Easter is coming up fast, which means that lots of eggs are about to be hard-boiled for the annual ritual of dyeing eggs and hiding them for the Easter egg hunt.
Thanks to food scientist Shirley Corriher and her book Cookwise, there’s a ridiculously simple method that produces sunny yellow yolks (with no blue-green discoloration) and whites as tender as a baby’s bottom. Over the years I’ve simplified it even further.
- Cover the eggs with 1 inch of cold water in a saucepan (Corriher uses 1½ inches, but 1 inch works well for me). And don’t just eyeball the measurement; use a ruler. Also, make sure the lid’s close by.
- Bring the water just to a full boil, then remove the pan from the heat, and cover it with the lid. Let the eggs stand 10 minutes (if you want a slightly moist center to your yolk), or 15 minutes (if you want a fully-cooked yolk).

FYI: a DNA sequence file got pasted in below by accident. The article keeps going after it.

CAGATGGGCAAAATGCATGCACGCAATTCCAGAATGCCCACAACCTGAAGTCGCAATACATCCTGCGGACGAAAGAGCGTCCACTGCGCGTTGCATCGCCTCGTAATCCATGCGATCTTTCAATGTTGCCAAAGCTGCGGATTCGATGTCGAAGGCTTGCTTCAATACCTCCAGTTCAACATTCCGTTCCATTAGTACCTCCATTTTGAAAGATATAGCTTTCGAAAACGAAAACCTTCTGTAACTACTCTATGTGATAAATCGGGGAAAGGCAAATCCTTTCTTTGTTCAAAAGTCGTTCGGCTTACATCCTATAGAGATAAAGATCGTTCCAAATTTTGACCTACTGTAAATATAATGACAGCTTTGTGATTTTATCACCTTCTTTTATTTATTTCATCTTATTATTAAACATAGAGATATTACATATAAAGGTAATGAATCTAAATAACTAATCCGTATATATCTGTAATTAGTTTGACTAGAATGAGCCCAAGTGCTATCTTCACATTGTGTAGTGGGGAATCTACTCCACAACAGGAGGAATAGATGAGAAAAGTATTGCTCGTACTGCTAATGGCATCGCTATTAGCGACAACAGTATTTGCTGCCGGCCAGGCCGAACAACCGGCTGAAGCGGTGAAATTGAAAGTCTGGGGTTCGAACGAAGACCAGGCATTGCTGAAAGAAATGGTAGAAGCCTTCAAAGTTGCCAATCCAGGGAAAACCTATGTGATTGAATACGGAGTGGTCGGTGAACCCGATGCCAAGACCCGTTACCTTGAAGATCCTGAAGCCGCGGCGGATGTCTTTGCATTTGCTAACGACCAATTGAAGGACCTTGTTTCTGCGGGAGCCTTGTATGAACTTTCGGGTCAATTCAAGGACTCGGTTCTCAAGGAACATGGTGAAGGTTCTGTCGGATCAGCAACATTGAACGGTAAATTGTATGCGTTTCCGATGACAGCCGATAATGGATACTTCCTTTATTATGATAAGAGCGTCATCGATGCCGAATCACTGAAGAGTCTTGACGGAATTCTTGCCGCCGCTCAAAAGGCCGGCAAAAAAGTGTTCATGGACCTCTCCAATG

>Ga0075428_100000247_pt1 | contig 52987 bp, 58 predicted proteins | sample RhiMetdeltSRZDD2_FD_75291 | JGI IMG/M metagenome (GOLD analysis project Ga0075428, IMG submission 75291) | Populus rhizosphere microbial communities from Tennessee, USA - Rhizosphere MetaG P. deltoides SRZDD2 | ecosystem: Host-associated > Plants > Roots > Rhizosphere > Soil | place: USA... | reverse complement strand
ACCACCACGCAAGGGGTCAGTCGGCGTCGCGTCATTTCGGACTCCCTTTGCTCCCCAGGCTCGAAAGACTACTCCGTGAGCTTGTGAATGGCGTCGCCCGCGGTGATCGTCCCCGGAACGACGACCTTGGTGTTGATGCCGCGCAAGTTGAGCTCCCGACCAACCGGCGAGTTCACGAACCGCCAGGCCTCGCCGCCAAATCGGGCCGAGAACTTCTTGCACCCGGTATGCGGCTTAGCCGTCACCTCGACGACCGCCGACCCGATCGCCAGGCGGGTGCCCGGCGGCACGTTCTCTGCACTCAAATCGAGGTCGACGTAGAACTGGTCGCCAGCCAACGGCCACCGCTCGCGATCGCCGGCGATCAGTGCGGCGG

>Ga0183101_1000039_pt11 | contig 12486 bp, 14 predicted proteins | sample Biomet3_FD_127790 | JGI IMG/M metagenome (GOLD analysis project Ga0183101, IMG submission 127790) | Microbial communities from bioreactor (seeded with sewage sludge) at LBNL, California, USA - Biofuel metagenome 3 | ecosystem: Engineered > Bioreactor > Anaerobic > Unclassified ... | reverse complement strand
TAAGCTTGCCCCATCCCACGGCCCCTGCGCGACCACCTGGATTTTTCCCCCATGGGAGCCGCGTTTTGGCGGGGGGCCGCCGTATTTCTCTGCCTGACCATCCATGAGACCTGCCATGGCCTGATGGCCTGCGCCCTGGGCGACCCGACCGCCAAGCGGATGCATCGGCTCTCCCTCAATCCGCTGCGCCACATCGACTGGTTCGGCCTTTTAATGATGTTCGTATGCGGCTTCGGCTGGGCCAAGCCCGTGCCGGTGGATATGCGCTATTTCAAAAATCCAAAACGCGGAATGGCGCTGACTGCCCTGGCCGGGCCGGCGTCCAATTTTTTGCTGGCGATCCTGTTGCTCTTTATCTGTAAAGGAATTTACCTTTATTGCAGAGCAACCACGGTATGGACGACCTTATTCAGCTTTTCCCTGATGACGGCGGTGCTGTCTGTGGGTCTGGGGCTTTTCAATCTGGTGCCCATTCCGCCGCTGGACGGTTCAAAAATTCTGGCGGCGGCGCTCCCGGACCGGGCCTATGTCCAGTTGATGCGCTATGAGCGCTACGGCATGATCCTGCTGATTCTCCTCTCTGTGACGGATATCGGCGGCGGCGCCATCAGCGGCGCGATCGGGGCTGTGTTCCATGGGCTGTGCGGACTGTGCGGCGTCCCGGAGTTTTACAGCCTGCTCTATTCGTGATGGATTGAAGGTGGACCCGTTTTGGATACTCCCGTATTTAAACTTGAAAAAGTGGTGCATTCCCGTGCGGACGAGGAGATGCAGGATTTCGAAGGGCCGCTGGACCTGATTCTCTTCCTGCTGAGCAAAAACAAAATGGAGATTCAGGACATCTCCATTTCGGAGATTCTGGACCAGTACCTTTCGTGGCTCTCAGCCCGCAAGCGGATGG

- Pour off the hot water, then fill the pan with cold water and add some ice cubes to cool down the eggs quickly. Let them stand in the ice water 5 minutes, then drain.
- Peeling: If you aren’t dyeing the eggs, and you’re consuming them soon, I’ve found they’re easier to peel if you crack the egg shells gently all over while they’re cooling off in the water, then peel them while they’re still submerged. If you’re holding onto them for a while, peel under running cold water.
When talking eggs, the freshest are always best, except for hard-boiled; older eggs are easier to peel. Aim for 1 to 2 week old eggs. To tell how old an egg is, watch how it behaves in its shell in a pan of cold water:
- Stays on its side on the bottom: 3 to 6 days old
- Stays on bottom with wider end tilted up slightly: a bit more than 1 week old.
- Stands on its narrow end: 2 to 3 weeks old.
- Floats at the top: toss it out.